Muslim leaders in Holland say the film is offensive. "It really is a provocation aimed to limit immigration. It has nothing to do with the rights of homosexuals. Even Dutch people don't want to see that," said Abdou Menebhi, the Moroccan-born director of Emcemo, an organisation that helps immigrants to settle.
He added: "They are trying to find every pretext to show that people should not come to the Netherlands because they are fundamentalist or not emancipated. They confront people with these things and then judge them afterwards."
Famile Arslan, 34, an immigration lawyer of Turkish origin, agreed. "I have lived here for 30 years and have never been witness to two men kissing in the park. So why are they confronting people with that?" she said.
She accused the government of preaching tolerance about civil rights while targeting non-westerners with harsh and discriminatory immigration curbs.
The new test—the first of its kind in the world—marks another step in the transformation of Holland from one of Europe's most liberal countries to the one cracking down hardest on immigration.
Rita Verdonk, the immigration minister known as Iron Rita, has introduced compulsory integration classes, higher age limits for marriage to people from abroad and the removal of residency permits if immigrants commit petty crimes. She has also talked of banning the burqa.
The measures were prompted in part by outrage over the 2004 murder of Theo Van Gogh, who had made a film about the oppression of women in Muslim communities.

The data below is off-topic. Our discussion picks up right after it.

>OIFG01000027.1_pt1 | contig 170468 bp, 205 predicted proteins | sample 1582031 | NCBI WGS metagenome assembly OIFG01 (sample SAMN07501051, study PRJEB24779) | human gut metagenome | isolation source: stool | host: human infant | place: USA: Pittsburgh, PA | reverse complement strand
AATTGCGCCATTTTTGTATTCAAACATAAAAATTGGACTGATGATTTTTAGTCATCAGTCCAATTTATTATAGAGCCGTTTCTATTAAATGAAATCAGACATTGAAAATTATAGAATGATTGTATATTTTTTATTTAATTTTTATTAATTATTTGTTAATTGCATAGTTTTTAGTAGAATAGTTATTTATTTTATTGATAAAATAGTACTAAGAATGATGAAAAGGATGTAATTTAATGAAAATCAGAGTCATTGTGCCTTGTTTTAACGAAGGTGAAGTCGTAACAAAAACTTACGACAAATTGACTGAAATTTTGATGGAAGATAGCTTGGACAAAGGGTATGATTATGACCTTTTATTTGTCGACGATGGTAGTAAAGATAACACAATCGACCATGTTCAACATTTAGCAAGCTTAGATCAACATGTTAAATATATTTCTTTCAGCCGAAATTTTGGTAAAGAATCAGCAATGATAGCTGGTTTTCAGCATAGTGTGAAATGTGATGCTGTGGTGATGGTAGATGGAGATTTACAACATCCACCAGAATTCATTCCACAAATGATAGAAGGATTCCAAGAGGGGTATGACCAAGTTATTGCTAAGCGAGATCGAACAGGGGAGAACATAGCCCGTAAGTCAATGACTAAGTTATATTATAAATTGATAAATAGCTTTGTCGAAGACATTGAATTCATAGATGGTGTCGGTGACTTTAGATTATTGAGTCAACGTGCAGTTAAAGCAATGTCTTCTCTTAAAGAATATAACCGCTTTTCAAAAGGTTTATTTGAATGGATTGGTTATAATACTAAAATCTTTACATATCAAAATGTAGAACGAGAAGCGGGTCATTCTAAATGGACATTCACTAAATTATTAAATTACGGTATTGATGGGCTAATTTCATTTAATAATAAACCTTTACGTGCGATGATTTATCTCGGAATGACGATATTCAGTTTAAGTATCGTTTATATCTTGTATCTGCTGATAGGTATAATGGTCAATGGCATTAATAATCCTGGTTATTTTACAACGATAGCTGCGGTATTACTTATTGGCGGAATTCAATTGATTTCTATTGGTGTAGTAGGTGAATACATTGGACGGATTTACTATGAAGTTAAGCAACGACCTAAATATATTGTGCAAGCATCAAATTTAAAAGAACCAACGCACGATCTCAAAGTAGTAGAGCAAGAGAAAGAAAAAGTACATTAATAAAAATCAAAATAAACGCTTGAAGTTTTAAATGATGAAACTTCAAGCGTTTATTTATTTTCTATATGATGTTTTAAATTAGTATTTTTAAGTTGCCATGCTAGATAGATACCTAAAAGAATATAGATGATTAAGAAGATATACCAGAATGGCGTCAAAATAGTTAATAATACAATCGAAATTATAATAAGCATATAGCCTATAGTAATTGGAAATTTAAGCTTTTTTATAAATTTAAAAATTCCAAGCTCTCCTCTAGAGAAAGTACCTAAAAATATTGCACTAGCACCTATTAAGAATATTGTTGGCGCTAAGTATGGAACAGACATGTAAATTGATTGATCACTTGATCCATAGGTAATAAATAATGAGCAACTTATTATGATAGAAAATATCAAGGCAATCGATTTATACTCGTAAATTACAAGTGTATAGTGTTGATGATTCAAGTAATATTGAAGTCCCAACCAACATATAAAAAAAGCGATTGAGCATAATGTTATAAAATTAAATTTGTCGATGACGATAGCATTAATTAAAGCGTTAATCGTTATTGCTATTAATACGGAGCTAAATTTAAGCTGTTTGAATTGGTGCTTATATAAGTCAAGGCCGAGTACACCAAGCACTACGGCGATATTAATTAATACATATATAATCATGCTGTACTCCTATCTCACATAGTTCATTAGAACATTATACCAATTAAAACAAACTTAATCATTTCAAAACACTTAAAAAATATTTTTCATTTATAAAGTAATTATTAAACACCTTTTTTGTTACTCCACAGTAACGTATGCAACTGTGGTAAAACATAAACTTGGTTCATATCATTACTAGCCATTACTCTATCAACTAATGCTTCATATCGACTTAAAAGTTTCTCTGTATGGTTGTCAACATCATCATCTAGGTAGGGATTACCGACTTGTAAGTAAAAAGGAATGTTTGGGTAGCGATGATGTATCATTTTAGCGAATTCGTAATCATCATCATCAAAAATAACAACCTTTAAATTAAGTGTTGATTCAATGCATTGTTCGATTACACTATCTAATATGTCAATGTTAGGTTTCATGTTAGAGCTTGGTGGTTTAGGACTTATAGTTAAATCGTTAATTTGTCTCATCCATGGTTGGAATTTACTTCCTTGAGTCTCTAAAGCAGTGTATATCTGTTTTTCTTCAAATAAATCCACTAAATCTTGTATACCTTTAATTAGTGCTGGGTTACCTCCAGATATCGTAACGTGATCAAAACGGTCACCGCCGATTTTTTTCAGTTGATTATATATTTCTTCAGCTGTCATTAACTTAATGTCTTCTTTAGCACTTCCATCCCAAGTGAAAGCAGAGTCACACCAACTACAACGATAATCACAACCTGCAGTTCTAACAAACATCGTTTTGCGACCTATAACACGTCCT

Applicants will sit the exam at one of 138 embassies around the world. They will answer 15 minutes of questions and those who pass the first stage will have to complete two "citizenship" tests over five years and swear a pledge of allegiance to Holland and its constitution.
The centre-right government of Jan Peter Balkenende, the prime minister, believes the tests will provide an objective way of assessing the suitability of applicants by gauging how well prepared they are to make the transition to Dutch life and their willingness to integrate.
Critics complain that people living in the mountains of Morocco or rural villages in Pakistan will not be able to make the long journey to cities for Dutch language lessons. According to Instituut Oranje, a Dutch language school, someone with a low level of education would require 250 hours of tuition, costing £1,200, to pass the tests.